Brewing up a political blogging storm
Paul Staines, better known as political blogger Guido Fawkes, is unrepentant about his defiant and continuous exposure of the political system, both in the UK and, writes BRIAN O’CONNELL, in Ireland, the country he plans to come home to
IN APRIL, as a political and media storm was brewing over his actions, I sat on the banks of the River Slaney in Wexford waiting for Paul Staines, also known as Guido Fawkes, a noted political blogger. He was sitting in his car and getting a thorough grilling by phone from BBC Radio 4’s The Media Show. The day before we met, Staines had published confidential details of more than 1,000 contacts between some members of the British media and private investigators. The story had made front-page news and publishing the files was in defiance of both the British courts and the Information Commissioner’s Office.
There was a suggestion that Staines would be summoned once again to appear at the Leveson Inquiry to explain his actions. Several weeks earlier, he had appeared at the inquiry to explain why he published details of Alastair Campbell’s testimony in advance of his appearance, and was also probed as to why he had released commercially sensitive information in relation to Northern Rock bank.
During his testimony, Staines took the opportunity to underline his Irish nationality – his mother is from Finglas and he holds an Irish passport – by telling the judge he didn’t have to recognise the court’s authority. “What I think you’re missing,” he said, “is that I’m a citizen of a free republic and, since 1922, I don’t have to pay attention to what a British judge orders me to do.”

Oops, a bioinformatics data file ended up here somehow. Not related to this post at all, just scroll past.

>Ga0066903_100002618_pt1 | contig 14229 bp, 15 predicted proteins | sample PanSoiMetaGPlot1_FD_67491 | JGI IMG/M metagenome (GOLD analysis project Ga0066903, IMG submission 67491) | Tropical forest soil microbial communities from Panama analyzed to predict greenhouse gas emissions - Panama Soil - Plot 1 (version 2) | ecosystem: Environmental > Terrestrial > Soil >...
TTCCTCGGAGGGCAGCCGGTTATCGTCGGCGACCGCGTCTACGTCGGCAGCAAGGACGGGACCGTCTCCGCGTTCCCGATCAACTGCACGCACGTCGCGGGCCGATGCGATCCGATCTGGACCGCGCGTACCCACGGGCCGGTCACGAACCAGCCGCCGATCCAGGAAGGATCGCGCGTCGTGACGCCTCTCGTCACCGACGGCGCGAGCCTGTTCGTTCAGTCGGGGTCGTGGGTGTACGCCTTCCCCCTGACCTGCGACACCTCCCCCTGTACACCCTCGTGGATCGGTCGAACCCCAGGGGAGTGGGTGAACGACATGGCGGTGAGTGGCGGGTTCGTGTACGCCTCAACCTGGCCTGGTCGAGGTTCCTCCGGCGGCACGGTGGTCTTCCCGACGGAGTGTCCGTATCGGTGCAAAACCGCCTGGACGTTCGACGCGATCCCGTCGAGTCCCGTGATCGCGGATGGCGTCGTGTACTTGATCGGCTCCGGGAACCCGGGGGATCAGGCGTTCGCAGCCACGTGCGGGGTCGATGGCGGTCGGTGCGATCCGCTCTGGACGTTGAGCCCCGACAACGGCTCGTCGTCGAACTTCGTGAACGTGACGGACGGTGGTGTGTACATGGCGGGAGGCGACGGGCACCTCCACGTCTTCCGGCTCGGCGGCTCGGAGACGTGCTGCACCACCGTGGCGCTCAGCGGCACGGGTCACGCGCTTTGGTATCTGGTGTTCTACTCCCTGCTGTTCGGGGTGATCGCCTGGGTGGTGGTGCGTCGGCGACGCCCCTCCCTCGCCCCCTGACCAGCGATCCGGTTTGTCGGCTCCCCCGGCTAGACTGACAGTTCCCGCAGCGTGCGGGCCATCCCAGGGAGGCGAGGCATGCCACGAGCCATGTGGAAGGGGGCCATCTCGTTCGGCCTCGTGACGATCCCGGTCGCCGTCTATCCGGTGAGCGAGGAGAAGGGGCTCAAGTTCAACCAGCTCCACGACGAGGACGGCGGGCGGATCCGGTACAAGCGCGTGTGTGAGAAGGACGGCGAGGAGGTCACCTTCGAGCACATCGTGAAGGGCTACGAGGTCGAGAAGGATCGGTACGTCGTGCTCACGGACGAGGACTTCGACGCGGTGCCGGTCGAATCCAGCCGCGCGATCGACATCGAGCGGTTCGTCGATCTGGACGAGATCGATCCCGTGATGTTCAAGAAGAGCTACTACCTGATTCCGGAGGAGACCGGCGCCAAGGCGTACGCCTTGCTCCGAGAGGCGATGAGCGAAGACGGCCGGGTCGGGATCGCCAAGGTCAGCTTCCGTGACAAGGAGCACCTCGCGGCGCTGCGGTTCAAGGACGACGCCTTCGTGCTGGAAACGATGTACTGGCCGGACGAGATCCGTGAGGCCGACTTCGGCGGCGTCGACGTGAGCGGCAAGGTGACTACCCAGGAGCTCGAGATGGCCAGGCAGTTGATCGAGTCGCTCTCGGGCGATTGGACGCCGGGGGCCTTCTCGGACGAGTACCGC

The testimony did the rounds on YouTube; Staines says: “It caused a ripple in the room. All these brilliant barristers are not used to hearing someone tell the judge they don’t care what they order.”
Since his website, order-order.com, was launched in 2004, Staines has become something of an establishment pariah and one of the most widely read and clicked-on sources for political news, innuendo, scandal and gossip in the UK. The site currently receives more than two million visitors per month, and he employs a number of staff, including the pundit Harry Cole, to help run the site.
He also owns a lucrative “six-figure” online marketing business called Message Space, which is registered in Ireland and sells advertising space online. Staines says he spends several months a year in Ireland, mainly in Wexford, and one day he hopes to move here with his wife and children.
If you’ve never seen his blog, you might be aware of him as the person who released the names of some of the Anglo Irish Bank, now IBRC, bondholders in October 2010. Days earlier, the Irish Government had insisted that the names of those bondholders could not be obtained or published.